right now vs exact planning


Lately, I have a noticed a difference in thinking between senior leaders and tech people. Senior leaders don’t really notice technology issues until they are issues, and they want them fixed immediately. Tech people on the other hand are always trying to plan for the issues, but really can’t do all the work of figuring things out until they have the green light.

Sooner or later this issue can set the two groups onto a collision course. Once we have the go ahead, we want to start teasing out every detail to make the very best choices for budget and capacity, all of which takes time. From leadership’s standpoint, once they say “go”, they are ready for it to happen.

So how do we handle this potential conflict? What is the balance between right now and the time required to plan every little detail?

A good starting point is to talk about what the goal is for the particular project. Is time of the essence? Is money tight? These two questions will help define which end of the spectrum your brain needs to think about this project.


If speed is the most important factor, money will probably not be spent in the most frugal fashion. When you are running fast, you end up making choices that are more expensive than if you had time to do the research necessary to figure out the best solution. If time matters the most, be ready to feel like you are throwing money around.


If your budget is tight and therefore by default the most important value, you will most likely spend more time trying to figure out how to accomplish the goals and spend the least amount as possible.

At both extremes, there comes a time when you need to just get the work done. At a certain point, you just have to dive in and get it done. Otherwise we could research something to death looking for the cheapest or most precise answer. Or with speed being the highest value, get all caught up making sure we are doing the exact right thing and then not making any decisions.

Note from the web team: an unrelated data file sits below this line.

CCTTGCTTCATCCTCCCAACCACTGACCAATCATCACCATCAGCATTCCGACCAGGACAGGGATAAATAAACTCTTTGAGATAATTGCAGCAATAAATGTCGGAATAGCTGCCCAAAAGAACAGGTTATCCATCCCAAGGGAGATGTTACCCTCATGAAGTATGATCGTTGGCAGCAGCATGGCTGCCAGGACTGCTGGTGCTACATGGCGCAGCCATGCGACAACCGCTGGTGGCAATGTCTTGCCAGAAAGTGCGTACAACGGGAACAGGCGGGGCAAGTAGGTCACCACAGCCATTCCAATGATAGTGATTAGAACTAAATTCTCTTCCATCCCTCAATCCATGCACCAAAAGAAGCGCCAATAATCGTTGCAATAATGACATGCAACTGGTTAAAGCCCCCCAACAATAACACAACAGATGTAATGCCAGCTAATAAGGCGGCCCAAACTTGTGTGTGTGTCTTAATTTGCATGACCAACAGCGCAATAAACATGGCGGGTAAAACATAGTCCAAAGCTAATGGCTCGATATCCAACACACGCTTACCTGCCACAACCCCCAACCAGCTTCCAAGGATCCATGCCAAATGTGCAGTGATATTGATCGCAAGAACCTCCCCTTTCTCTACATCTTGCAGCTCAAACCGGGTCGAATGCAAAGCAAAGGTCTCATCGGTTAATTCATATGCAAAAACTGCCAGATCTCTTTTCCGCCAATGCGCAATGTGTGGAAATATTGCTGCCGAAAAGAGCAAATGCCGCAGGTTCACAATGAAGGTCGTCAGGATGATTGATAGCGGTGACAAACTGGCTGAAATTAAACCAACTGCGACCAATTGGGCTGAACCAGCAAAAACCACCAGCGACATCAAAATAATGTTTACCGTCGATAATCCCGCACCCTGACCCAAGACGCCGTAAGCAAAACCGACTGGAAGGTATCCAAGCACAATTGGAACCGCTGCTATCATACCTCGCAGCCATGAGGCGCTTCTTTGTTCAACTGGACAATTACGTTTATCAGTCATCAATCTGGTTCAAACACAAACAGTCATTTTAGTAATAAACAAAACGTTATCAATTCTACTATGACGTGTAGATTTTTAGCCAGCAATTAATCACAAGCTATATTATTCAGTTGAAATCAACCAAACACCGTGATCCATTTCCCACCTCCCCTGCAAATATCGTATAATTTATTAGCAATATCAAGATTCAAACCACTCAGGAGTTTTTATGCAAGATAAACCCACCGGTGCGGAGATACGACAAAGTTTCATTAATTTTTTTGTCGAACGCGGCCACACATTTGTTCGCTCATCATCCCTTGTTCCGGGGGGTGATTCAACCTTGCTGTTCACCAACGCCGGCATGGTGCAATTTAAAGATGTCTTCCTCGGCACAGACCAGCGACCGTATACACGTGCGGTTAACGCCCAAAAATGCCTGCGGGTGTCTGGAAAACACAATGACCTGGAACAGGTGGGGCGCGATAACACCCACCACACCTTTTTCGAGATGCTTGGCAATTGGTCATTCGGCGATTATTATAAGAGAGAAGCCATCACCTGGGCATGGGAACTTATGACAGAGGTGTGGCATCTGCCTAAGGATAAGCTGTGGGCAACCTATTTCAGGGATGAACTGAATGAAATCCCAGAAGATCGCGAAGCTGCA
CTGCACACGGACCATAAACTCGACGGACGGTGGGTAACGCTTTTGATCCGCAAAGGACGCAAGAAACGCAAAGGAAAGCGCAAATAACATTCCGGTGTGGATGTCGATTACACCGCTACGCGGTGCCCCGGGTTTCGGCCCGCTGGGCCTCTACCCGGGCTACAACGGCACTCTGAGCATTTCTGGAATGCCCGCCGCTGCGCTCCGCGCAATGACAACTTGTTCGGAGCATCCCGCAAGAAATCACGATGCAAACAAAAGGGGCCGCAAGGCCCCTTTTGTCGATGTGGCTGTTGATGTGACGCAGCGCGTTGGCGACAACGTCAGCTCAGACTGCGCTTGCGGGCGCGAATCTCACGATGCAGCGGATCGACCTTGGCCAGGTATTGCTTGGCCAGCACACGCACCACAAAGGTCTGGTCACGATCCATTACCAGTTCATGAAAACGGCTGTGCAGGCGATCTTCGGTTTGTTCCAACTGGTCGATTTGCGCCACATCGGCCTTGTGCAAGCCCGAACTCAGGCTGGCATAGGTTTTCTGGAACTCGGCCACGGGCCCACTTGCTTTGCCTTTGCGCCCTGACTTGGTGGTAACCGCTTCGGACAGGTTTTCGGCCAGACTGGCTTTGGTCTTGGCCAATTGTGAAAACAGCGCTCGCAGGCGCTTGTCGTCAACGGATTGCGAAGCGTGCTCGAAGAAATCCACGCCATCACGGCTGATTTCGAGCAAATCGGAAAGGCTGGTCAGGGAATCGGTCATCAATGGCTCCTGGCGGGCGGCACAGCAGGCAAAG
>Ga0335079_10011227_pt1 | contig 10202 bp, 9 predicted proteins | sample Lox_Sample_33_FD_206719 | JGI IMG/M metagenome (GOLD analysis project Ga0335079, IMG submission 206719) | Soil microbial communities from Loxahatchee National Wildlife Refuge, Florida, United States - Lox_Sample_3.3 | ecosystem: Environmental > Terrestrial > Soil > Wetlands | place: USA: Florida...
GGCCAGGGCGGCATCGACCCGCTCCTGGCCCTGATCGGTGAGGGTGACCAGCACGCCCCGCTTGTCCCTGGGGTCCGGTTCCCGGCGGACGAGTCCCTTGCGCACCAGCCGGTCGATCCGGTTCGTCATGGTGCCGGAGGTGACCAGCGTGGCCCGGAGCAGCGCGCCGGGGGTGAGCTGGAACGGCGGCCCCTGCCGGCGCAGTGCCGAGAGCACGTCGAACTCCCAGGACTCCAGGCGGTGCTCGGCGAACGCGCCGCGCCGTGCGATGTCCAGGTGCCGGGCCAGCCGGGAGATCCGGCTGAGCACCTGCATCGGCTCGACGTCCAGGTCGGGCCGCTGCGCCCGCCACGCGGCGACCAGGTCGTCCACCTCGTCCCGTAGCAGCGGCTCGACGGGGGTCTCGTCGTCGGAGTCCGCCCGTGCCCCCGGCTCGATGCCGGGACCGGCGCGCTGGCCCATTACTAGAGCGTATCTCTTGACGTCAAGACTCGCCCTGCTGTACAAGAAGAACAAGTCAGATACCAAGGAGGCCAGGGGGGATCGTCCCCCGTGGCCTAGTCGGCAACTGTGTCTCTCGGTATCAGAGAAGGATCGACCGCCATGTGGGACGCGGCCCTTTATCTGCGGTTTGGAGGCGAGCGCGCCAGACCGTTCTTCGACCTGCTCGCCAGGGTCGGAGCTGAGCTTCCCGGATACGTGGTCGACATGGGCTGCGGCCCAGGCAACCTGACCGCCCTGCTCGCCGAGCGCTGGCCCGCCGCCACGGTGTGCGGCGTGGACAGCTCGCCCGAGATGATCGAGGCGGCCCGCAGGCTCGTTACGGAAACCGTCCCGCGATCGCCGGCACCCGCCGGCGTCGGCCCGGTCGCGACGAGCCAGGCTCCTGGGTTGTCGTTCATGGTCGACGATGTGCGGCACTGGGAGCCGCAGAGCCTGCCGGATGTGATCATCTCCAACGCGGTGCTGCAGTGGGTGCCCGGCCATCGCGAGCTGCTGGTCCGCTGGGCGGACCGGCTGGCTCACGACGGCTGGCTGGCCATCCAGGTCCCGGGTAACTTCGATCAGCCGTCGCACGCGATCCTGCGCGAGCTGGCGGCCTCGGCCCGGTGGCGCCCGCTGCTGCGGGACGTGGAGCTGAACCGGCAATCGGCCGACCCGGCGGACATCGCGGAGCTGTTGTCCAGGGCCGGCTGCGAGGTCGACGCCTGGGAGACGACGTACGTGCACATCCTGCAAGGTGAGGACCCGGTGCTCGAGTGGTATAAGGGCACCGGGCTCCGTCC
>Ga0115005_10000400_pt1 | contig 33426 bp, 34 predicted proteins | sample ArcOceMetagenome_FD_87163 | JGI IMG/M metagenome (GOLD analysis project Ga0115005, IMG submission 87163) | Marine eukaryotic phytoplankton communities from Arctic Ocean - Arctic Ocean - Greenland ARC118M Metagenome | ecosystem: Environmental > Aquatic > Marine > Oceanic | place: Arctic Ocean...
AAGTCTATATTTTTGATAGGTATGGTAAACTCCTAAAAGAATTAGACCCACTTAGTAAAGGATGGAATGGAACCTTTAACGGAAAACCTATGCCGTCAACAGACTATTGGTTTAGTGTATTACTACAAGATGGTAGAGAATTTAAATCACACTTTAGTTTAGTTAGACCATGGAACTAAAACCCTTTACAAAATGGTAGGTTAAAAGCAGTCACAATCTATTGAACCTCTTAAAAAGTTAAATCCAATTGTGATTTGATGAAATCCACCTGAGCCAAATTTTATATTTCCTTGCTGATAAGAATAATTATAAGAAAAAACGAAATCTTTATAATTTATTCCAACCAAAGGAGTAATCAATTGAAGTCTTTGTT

Working in production as long as I have, I probably fall on the side of wanting to research as long as possible, to save the most amount of money as possible and come up with the perfect solution. As a result, it can sometimes feel to my leaders like I’m not getting anything done.

I love how Seth Godin talks about “shipping”. The idea that nothing will ever be fully done, and so you need to become disciplined to just get things out the door. Especially in the world of technology, the minute we decide to head in a certain direction, the technology will be obsolete. This can make the speed part of the equation so difficult to handle, because we want to get the most technology for the money.

So what is the right balance of speed and cost? Somewhere in between. When I think about it, it might have more to do with what will help our church the most right now? Where is the momentum? Will we lose it if we take too long to figure out the perfect solution? Maybe we’ll lose it if we hurry up and make the wrong decisions.

Wherever it is, make sure that you are on the same page with your senior leaders in each given situation.



AttributionNoncommercialNo Derivative Works Some rights reserved by Alan in Belfast

production from a pastor’s perspective


Today’s post is by an old friend of mine. Steve Norman is currently the Lead Pastor at Kensington Community Church’s Troy Campus and we both started working at Kensington in the same era. The era when your office was in the copy room, or the warehouse area. Our paths have crossed and recrossed over the years, and I thought it would be great for the predominantly technical audience of this blog to hear about technology from the viewpoint of a pastor. Enjoy.

I can tell you exactly where I was sitting in the church auditorium when it happened. I was a high school student trying to follow along with the pastor’s Sunday morning message and there was an audio glitch of some kind. And then my pastor did it. He called out the audio engineer from the stage. Not as a colleague and fellow team member, not as a gifted hardworking artist, but the “sound guy” who feel asleep at the wheel. I cringed.  And every time I’ve heard it done since, I still do.